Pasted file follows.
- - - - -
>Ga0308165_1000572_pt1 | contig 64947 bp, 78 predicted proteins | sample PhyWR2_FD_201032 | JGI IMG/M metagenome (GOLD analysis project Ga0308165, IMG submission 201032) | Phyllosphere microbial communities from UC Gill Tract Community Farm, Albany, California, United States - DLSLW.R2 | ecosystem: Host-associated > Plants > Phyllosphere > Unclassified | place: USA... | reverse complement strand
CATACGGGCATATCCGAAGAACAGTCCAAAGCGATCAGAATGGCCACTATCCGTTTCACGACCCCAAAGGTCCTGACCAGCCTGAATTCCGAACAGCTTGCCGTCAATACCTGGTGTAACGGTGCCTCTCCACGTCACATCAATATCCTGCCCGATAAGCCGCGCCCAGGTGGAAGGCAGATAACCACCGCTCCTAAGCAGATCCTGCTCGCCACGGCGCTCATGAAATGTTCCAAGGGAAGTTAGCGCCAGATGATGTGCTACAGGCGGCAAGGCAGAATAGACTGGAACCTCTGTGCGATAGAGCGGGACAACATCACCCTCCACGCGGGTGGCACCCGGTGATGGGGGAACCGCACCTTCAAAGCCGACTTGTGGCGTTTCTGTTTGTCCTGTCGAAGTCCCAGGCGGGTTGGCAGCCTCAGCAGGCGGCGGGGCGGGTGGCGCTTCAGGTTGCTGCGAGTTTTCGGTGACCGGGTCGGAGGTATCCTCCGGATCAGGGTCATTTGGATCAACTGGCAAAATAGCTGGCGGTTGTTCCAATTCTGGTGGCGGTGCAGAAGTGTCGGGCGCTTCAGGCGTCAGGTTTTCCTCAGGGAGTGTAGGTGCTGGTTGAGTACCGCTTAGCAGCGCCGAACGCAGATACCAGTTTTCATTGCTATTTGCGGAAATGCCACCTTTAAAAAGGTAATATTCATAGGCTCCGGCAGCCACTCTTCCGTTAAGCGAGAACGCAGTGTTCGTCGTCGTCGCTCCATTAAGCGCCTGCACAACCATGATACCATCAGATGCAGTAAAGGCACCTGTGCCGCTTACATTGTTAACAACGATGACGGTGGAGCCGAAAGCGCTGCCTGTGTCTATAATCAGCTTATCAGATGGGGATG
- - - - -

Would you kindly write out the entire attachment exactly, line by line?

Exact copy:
>Ga0308165_1000572_pt1 | contig 64947 bp, 78 predicted proteins | sample PhyWR2_FD_201032 | JGI IMG/M metagenome (GOLD analysis project Ga0308165, IMG submission 201032) | Phyllosphere microbial communities from UC Gill Tract Community Farm, Albany, California, United States - DLSLW.R2 | ecosystem: Host-associated > Plants > Phyllosphere > Unclassified | place: USA... | reverse complement strand
CATACGGGCATATCCGAAGAACAGTCCAAAGCGATCAGAATGGCCACTATCCGTTTCACGACCCCAAAGGTCCTGACCAGCCTGAATTCCGAACAGCTTGCCGTCAATACCTGGTGTAACGGTGCCTCTCCACGTCACATCAATATCCTGCCCGATAAGCCGCGCCCAGGTGGAAGGCAGATAACCACCGCTCCTAAGCAGATCCTGCTCGCCACGGCGCTCATGAAATGTTCCAAGGGAAGTTAGCGCCAGATGATGTGCTACAGGCGGCAAGGCAGAATAGACTGGAACCTCTGTGCGATAGAGCGGGACAACATCACCCTCCACGCGGGTGGCACCCGGTGATGGGGGAACCGCACCTTCAAAGCCGACTTGTGGCGTTTCTGTTTGTCCTGTCGAAGTCCCAGGCGGGTTGGCAGCCTCAGCAGGCGGCGGGGCGGGTGGCGCTTCAGGTTGCTGCGAGTTTTCGGTGACCGGGTCGGAGGTATCCTCCGGATCAGGGTCATTTGGATCAACTGGCAAAATAGCTGGCGGTTGTTCCAATTCTGGTGGCGGTGCAGAAGTGTCGGGCGCTTCAGGCGTCAGGTTTTCCTCAGGGAGTGTAGGTGCTGGTTGAGTACCGCTTAGCAGCGCCGAACGCAGATACCAGTTTTCATTGCTATTTGCGGAAATGCCACCTTTAAAAAGGTAATATTCATAGGCTCCGGCAGCCACTCTTCCGTTAAGCGAGAACGCAGTGTTCGTCGTCGTCGCTCCATTAAGCGCCTGCACAACCATGATACCATCAGATGCAGTAAAGGCACCTGTGCCGCTTACATTGTTAACAACGATGACGGTGGAGCCGAAAGCGCTGCCTGTGTCTATAATCAGCTTATCAGATGGGGATG